Are there any electrical engineers on here, I need opinions on something please guys...
Just ask your question, there's plenty of smart people here. I do controls engineering so I might be able to help.
In the UK the supply voltage is typically 240V, but can be as low as approximately 210-215 or as high as approximately 257V. It has since been declared at 230v but the national grid made no changes so it still varies, based typically on 240V.
I have seen a device which reduces the voltage by up to 30V in 5 volt increments, so for sake of argument lets say it will put the typical household (we're talking a domestic/residential installation or light commercial) on 220V at the supply. The idea of this device is to reduce power consumption by reducing the voltage and therefore the power consumed by appliances in the home/office.
I have heard-from various people in the 'know' (experienced and qualified) in Electrical engineering-conflicting opinions on whether or not this will in fact save power.
It claims to save up to 17% on motorized equipment and 3-5% on IT equipment. Some people have said outright it doesn't work-appliances like fridges and freezers will just have their motors run slower and stay on longer subsequently consuming the same amount of energy.
Others have said it will save energy, but the motors will run ever so slightly less efficiently so not quite as cool/cold but this will hardly be noticeable. The manufacturers state clearly that it won't save money/energy on things like electric heaters, cylinders or appliances with heating elements in them.
Someone said the math all adds up but you can't be sure it will work until its field tested. Someone said it won't save a thing on computers or IT equipment.
I thought Electrical Engineering was a science and that the answer would be a pretty straightforward 'Yes it works' or "No, it doesn't'.
I appreciate that certain appliances must operate slightly differently, so you can't just say 'you save X on fridges, Y on freezers and Q on computers' but is the principle sound or not?
The answer is, it depends on HOW they lower the voltage. Remember that Amperage and Voltage are inversely proportional. So simply lowering the voltage will simply raise the amperage assuming the resistance is constant. If they use an in-line resistor then it really wont do shit other than generate a little heat (which would lower the voltage on the line, but do NOTHING to save energy), however, if they modulate the FREQUENCY, then it may provide some advantages - particularly on motor loads. So this beg the question, are they actually lowering VOLTAGE or are they modulating FREQUENCY? I would bet on the latter.
Many commercial and industrial buildings use Variable Frequency Drives to help run the motors in the HVAC system and other BAS components more efficiently. The thing is that these VFDs need to be programed and calibrated fairly specifically in order to work optimally. I'm not sure that a device that you just "plug in" would be smart enough to do that.
As for motors running more or less efficiently, remember the purpose of a motor is to achieve a certain RPM - that's it. HOW much energy it consumes (in Watts or KiloWatts) doing so will determine if the device works.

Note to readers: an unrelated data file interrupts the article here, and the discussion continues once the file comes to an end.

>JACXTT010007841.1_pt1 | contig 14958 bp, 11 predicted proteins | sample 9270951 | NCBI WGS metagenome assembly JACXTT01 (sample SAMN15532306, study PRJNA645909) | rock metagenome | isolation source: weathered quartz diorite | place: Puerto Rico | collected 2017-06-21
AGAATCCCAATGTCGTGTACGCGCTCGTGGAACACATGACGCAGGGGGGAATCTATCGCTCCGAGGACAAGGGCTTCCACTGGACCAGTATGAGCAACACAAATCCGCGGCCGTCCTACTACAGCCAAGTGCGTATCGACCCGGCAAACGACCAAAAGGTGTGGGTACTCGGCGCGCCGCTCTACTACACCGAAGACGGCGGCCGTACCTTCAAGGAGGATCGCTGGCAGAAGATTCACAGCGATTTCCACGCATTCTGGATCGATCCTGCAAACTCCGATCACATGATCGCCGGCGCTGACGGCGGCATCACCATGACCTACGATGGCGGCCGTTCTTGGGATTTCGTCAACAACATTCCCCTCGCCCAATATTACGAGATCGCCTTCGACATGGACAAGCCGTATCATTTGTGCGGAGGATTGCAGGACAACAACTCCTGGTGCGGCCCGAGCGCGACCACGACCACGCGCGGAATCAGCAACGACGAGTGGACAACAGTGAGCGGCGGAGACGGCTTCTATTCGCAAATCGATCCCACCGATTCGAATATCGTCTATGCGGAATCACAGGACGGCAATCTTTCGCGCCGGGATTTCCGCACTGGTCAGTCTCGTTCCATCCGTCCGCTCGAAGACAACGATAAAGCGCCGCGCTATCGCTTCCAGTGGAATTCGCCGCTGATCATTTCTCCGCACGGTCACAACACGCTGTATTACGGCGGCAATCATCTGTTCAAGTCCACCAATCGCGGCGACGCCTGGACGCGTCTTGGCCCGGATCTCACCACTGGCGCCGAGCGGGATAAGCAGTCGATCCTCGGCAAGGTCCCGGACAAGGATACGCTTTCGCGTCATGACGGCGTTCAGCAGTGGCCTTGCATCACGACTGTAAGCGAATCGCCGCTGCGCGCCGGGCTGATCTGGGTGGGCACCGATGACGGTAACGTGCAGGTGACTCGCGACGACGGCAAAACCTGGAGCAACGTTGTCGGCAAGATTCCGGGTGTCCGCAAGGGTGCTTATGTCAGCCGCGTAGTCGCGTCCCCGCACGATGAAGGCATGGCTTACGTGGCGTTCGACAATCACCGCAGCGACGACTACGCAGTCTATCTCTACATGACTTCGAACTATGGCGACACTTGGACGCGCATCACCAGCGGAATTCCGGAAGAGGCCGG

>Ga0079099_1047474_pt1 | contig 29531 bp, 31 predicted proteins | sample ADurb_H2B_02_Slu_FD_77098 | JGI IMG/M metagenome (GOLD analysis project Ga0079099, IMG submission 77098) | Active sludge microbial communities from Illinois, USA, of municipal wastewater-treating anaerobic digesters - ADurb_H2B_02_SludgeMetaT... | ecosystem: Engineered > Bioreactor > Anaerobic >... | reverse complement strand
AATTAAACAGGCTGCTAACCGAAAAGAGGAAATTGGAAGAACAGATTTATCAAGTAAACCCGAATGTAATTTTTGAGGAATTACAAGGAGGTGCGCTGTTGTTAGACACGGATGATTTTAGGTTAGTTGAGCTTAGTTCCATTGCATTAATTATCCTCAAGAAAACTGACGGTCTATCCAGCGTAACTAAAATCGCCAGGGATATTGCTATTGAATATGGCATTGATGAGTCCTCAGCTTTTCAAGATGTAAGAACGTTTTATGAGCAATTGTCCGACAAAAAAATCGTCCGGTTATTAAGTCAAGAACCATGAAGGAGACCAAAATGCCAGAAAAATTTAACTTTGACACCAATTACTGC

Perhaps you could give a little more detail on the product and I could get into it a little deeper.
And no, I'm not an electrical engineer, but before I got into mortgage, I was a very well qualified commercial electrician (5 years of school plus a bunch of other courses). But I am qualified to answer your question.
One more thing - if it IS actually lowering voltage on a motor load, that motor WILL struggle to maintain the RPM it was designed to run at, thus consuming more amperage to do so. It is a bad idea to increase the amperage on motor windings, as it will generate heat and cause the motor to burn out prematurely.
The idea of lowering voltage to save energy has been around for a long time. The thought behind it that power = voltage x current (P = V x I), so if you lower your V, P will decrease with it. However for a constant load (power), you will increase your current if you lower your voltage. The idea works for things like incandesent lighting (when you have low voltage the bulb will still light, but not be as bright, thus using less energy), but not so much for motors and other devices. Operating some motors at or near the low end of acceptable voltage also can decrease their effiency depending on the design.
Also by lowering your voltage you will increase the line losses, since losses = current^2 x resistance, and by lowering the voltage you are increasing the current. This does not apply as much to commercial/residential wiring but more to large scale industrial/utilty systems. Also by decreasing the source voltage (thus increasing line current) you will also increase your voltage drop on the line between the source and the load (voltage drop increases with increased line current).
Engineering is not pure science but rather applied science and most solutions/designs are give and take.
Thanks guys, this is basically a transformer (step down, the secondary side being 30V lower) which you connect to the supply and run selected circuits through. The manufacturers claim that losses are minimal, like a few watts, as long as it is not overloaded.